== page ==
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CSS for Ninjas

Alex Sielicki | September 14 2007

I've been writing CSS for years and haven't touched a table for layout in almost as long. But I still haven't reached that "CSS Ninja" level. I tend to get bogged down when the browser bugs get wicked, when the layout get complicated, or when my selectors start stepping on others' toes.

In steps CSS Mastery, a book meant to take skilled CSS crafters and turn them into CSS warriors.

After a quick refresher of the foundation, including a clear section on DOCTYPE switching, a nice explanation of specificity (Did you know it was not calculated in base 10, but rather an unspecified, high base number? Me neither.) and a box model recap, the book launches into 5 core chapters.

These focus on:

  • Effectively using images
  • Stying links
  • Creating navigation bars
  • Styling forms and tables (data tables, of course)
  • Page layouts

(Table of Contents PDF)

One of the strengths of this book is explaining multiple standard ways of achieving an effect. I counted 3 techniques for doing rounded corners and 4 for drop shadows. Each technique's strengths and weaknesses were clearly explained so the reader could apply them appropriately.

The last part of the book tackles nasties like hacks, filters, bugs, and browser inconsistencies. Filters are techniques for displaying or hiding CSS from certain browsers. For example, the star HTML filter lets you apply CSS only to IE6 and below. The following will set IE6's background to red, but leave FF and IE7 alone:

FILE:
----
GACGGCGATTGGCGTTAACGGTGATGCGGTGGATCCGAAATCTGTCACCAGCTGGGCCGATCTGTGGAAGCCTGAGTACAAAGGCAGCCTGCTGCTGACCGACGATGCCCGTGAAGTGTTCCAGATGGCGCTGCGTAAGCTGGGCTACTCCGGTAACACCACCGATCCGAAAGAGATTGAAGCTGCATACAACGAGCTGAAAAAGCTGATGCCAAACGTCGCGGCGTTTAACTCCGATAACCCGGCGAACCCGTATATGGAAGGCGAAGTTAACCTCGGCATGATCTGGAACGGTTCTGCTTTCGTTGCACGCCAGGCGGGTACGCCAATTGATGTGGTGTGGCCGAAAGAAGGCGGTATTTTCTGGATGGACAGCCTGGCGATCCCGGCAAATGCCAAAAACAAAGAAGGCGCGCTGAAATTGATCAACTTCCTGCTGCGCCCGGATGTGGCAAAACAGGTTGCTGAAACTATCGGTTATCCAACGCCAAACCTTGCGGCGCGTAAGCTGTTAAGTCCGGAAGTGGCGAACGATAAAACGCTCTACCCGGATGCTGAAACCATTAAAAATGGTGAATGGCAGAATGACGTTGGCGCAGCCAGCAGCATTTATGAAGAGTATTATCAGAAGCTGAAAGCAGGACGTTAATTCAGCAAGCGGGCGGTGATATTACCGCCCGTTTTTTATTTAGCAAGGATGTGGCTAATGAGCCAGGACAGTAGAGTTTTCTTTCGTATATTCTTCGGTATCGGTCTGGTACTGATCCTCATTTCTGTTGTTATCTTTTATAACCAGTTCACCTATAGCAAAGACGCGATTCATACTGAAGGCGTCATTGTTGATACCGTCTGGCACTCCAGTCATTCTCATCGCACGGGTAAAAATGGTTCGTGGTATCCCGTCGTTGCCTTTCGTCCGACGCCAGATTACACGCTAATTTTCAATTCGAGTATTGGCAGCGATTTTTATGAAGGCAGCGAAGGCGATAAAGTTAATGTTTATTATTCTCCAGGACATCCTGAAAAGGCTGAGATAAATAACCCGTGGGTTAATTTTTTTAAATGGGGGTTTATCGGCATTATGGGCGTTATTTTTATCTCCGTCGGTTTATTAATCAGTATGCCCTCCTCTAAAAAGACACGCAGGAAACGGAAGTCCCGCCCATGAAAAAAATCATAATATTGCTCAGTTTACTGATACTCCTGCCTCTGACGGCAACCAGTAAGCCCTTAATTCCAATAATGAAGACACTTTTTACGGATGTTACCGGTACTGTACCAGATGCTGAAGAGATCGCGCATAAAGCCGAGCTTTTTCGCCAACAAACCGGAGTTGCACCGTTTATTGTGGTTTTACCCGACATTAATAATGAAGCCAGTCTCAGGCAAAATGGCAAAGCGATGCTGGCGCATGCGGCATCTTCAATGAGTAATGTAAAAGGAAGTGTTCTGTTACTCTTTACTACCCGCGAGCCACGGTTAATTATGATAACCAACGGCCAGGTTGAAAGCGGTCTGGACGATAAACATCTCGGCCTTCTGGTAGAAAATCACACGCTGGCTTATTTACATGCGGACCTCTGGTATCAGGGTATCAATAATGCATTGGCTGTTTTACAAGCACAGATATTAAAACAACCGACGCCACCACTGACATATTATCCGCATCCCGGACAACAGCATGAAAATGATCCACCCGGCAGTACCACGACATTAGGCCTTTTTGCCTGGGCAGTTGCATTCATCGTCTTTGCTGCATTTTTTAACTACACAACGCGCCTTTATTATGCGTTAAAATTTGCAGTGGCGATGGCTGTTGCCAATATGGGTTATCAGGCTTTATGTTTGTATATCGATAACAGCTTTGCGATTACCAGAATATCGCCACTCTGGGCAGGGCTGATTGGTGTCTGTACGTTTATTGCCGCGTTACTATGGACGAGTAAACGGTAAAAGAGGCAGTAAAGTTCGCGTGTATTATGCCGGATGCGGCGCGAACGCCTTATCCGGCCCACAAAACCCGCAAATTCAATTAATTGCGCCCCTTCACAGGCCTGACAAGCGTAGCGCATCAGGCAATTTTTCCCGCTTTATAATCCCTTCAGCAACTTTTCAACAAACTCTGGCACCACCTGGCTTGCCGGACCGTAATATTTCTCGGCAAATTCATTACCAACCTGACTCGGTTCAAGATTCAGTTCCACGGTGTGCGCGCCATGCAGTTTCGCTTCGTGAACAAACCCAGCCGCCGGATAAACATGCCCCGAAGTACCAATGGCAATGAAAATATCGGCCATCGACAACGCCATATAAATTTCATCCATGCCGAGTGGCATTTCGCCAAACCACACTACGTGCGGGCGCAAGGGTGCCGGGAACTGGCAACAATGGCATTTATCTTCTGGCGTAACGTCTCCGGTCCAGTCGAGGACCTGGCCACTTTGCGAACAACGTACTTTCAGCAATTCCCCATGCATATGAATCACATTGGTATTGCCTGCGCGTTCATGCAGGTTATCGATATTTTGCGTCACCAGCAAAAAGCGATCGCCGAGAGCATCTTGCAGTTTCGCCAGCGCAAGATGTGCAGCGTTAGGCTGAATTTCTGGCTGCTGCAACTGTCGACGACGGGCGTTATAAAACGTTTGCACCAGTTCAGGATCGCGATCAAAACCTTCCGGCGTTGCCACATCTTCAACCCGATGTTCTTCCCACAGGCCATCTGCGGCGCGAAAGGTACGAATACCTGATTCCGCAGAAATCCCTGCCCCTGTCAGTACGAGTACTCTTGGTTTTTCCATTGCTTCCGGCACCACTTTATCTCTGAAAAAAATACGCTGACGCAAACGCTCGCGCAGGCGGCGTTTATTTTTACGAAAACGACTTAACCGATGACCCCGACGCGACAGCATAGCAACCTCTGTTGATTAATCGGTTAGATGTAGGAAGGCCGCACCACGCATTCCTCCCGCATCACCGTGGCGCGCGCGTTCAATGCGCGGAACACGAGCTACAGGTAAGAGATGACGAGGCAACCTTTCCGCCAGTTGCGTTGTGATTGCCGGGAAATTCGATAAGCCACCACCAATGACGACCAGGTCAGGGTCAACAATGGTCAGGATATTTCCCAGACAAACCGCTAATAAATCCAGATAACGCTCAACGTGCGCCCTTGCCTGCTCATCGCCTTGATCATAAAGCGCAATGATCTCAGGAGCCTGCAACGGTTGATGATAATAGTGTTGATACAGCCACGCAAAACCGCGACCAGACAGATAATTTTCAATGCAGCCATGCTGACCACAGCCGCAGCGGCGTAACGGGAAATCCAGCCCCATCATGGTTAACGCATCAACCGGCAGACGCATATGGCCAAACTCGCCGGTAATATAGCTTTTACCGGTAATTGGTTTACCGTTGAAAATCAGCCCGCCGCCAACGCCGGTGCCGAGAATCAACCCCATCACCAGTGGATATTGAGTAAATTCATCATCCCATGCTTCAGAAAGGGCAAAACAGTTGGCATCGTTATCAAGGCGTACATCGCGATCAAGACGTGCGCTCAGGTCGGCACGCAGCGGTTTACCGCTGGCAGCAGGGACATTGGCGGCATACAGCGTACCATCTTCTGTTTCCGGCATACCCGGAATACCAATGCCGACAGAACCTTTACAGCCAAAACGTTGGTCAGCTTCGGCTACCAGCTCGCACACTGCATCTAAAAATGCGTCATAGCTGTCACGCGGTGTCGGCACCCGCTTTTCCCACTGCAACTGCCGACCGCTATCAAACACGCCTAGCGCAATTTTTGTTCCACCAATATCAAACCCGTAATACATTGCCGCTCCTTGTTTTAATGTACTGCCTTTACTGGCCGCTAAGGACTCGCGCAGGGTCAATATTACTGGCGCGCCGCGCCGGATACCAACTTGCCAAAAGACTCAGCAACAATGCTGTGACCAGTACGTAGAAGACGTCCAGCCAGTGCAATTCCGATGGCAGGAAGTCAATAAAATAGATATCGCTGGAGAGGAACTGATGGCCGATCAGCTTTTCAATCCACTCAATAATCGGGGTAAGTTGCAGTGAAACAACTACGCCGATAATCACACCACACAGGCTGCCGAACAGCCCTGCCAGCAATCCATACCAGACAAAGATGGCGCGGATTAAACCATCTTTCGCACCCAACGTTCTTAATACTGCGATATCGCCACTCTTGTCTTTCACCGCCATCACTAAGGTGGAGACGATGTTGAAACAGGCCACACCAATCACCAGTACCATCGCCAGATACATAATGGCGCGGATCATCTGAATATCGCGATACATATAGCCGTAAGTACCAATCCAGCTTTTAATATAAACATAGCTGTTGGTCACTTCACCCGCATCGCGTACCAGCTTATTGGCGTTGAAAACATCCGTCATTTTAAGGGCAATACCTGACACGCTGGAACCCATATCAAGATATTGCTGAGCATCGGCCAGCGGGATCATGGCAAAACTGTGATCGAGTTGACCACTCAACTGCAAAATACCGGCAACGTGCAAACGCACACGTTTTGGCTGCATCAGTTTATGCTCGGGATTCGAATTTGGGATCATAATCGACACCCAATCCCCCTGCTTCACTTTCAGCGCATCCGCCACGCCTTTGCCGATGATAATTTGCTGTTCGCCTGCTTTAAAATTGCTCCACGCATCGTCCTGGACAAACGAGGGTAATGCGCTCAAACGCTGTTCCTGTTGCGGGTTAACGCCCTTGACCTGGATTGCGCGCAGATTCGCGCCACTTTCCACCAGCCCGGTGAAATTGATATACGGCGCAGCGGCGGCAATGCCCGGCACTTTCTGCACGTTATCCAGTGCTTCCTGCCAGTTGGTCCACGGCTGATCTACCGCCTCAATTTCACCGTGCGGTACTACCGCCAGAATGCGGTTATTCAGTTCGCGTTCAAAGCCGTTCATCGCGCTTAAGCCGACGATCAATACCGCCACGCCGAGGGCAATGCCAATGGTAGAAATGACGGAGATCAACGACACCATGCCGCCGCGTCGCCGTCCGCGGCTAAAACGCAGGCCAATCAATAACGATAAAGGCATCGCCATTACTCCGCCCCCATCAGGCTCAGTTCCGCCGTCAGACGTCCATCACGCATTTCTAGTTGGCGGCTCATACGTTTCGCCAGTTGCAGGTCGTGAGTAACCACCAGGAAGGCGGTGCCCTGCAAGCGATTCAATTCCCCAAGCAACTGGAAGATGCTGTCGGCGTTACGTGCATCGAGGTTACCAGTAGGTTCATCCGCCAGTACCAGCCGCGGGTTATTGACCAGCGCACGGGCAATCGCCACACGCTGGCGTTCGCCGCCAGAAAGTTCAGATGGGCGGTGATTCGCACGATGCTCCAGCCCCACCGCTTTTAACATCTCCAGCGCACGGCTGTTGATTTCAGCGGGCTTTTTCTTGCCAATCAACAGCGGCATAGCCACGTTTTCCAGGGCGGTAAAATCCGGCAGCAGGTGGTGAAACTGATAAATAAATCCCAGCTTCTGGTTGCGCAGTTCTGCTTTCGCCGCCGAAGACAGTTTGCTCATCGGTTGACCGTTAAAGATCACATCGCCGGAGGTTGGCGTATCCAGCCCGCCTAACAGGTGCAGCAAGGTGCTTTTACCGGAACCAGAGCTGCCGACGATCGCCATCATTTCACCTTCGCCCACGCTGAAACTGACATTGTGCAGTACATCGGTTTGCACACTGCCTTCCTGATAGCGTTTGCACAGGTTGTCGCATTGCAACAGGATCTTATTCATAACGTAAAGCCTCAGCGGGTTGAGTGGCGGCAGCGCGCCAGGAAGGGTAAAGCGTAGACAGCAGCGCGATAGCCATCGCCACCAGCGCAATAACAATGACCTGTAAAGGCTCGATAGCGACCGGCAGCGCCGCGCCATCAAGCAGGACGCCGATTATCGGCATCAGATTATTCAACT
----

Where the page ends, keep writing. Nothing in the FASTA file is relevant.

* html {
     background-color: red;

Other filters covered include Tantek's box model hack, band pass filters (also created by Tantek Çelik), the IE/Mac commented backslash hack. There's also a discussion of the common browser bugs (like the IE6 peek-a-boo bug), as well as a section on how best to do your bug hunting (Firefox's Web Developer extension, W3C's CSS Validator).

During frustrating stints of CSS testing, I've run into many of these bugs as well as the hacks posted by people online. I've always been reluctant to use the hacks because of incomplete explanations or praise that was obviously biased.

What I like most about CSS Mastery is the clear, objective explanations that it provides for a complete set of advanced CSS techniques.

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